BIOMEDICAL JOURNAL OF PIROGOV UNIVERSITY (MOSCOW, RUSSIA)
Associations between blood and cerebrospinal fluid flow impairments assessed with phase-contrast MRI and brain damage in patients with age-related cerebral small vessel disease
Hemodynamic parameters of blood and cerebrospinal fluid (CSF) flow can be measured in vivo using phase-contrast MRI (PC-MRI). This opens new horizons for studying the mechanisms implicated in the development and progression of age-related cerebral small vessel disease (SVD). In this paper, we analyze associations between cerebral arterial, venous and CSF flow impairments and SVD features visible on MRI. The study was carried out in 96 patients with SVD (aged 60.91 ± 6.57 years) and 23 healthy volunteers (59.13 ± 6.56 years). The protocol of the MRI examination included routine MRI sequences (T2, FLAIR, T1, SWI, and DWI) applied to assess the severity of brain damage according to STRIVE advisory standards and PC-MRI used to quantify blood flow in the major arteries and veins of the neck, the straight and upper sagittal sinuses, and CSF flow at the aqueduct level. We analyzed the associations between linear and volumetric parameters of blood/CSF flow and the degree of brain matter damage using the Fazekas scale. We observed a reduction in tABF, stVBF, sssVBF, aqLF, Saq, and ICC values and a rise in Pi associated with WMH progression, as well as a gradual decline in tABF and an increase in Pi, Saq and ICC associated with a growing number of lacunes (р < 0.05). Patients with early (< 5) MB had lower sssVBF and stVBF rates in comparison with patients without MB; aqLF, Saq, and ICC values were elevated in patients with 5 to 10 MB, as compared to patients without MB or early (< 5) MB. The established associations between MRI findings in patients with SVD and blood/CSF flow impairments suggest the important role of mechanisms implicated in the disruption of Monro–Kellie intracranial homeostasis in promoting SVD.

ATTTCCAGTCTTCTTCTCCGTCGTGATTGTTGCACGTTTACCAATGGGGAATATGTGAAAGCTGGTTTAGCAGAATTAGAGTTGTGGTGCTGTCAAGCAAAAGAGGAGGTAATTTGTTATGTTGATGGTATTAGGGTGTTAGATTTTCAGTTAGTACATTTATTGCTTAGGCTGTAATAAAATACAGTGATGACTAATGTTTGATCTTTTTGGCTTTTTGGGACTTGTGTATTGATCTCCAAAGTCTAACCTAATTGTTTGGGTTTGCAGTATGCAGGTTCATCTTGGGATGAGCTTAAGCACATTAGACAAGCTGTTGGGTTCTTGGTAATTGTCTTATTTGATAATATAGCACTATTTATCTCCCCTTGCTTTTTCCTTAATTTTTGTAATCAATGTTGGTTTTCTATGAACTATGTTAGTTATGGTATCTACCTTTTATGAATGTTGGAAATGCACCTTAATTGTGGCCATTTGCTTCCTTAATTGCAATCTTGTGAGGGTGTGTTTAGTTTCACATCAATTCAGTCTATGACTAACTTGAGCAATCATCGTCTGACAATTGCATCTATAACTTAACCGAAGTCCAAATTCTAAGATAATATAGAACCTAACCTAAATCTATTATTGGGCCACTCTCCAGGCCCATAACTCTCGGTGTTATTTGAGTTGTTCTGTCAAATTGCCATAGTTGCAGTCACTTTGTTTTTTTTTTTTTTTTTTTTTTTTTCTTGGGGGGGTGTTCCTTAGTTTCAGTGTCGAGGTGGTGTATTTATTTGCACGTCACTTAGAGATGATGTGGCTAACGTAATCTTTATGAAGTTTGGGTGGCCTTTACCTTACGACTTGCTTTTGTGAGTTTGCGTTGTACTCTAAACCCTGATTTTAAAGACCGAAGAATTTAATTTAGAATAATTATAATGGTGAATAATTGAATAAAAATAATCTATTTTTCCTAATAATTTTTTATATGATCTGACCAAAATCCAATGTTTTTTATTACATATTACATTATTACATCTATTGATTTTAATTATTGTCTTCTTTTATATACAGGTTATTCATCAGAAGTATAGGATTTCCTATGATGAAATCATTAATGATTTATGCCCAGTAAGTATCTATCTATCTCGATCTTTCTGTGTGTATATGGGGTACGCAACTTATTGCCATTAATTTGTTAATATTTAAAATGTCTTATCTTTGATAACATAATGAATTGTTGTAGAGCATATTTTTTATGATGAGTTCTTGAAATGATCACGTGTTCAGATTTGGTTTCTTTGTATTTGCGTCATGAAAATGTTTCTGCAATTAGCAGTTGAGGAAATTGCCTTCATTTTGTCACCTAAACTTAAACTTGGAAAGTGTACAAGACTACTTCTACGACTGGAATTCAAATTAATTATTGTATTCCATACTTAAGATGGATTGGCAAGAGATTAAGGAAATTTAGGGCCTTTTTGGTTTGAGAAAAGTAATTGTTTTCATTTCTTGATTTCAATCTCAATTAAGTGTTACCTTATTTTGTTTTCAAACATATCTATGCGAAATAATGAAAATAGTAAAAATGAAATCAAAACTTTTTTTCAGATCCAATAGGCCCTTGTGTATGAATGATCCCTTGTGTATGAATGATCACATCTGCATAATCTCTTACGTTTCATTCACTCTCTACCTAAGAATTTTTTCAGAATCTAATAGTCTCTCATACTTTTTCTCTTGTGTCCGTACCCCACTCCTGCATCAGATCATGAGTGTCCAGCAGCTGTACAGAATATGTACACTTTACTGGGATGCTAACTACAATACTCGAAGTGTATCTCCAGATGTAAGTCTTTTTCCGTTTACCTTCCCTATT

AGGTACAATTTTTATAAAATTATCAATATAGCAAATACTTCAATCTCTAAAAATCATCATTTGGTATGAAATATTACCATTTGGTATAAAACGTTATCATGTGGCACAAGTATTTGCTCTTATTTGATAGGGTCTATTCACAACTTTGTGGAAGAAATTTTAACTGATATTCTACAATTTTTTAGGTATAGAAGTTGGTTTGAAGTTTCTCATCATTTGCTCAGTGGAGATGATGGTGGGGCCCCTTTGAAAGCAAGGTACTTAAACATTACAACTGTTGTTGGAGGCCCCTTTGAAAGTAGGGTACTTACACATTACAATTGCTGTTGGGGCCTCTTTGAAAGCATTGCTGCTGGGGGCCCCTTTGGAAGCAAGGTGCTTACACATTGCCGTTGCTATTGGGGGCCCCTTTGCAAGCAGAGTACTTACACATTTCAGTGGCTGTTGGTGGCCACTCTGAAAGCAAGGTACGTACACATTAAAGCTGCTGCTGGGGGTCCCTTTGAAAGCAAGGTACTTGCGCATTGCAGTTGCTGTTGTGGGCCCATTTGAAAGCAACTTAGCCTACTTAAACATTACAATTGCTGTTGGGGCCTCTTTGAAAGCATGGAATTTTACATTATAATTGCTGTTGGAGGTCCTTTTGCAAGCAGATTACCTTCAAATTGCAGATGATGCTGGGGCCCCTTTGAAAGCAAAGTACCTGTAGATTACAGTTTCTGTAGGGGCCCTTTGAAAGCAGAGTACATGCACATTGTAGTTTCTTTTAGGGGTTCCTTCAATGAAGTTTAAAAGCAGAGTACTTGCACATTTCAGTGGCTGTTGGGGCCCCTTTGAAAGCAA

Keywords: phase-contrast MRI, age-related small vessel disease, blood flow, CSF flow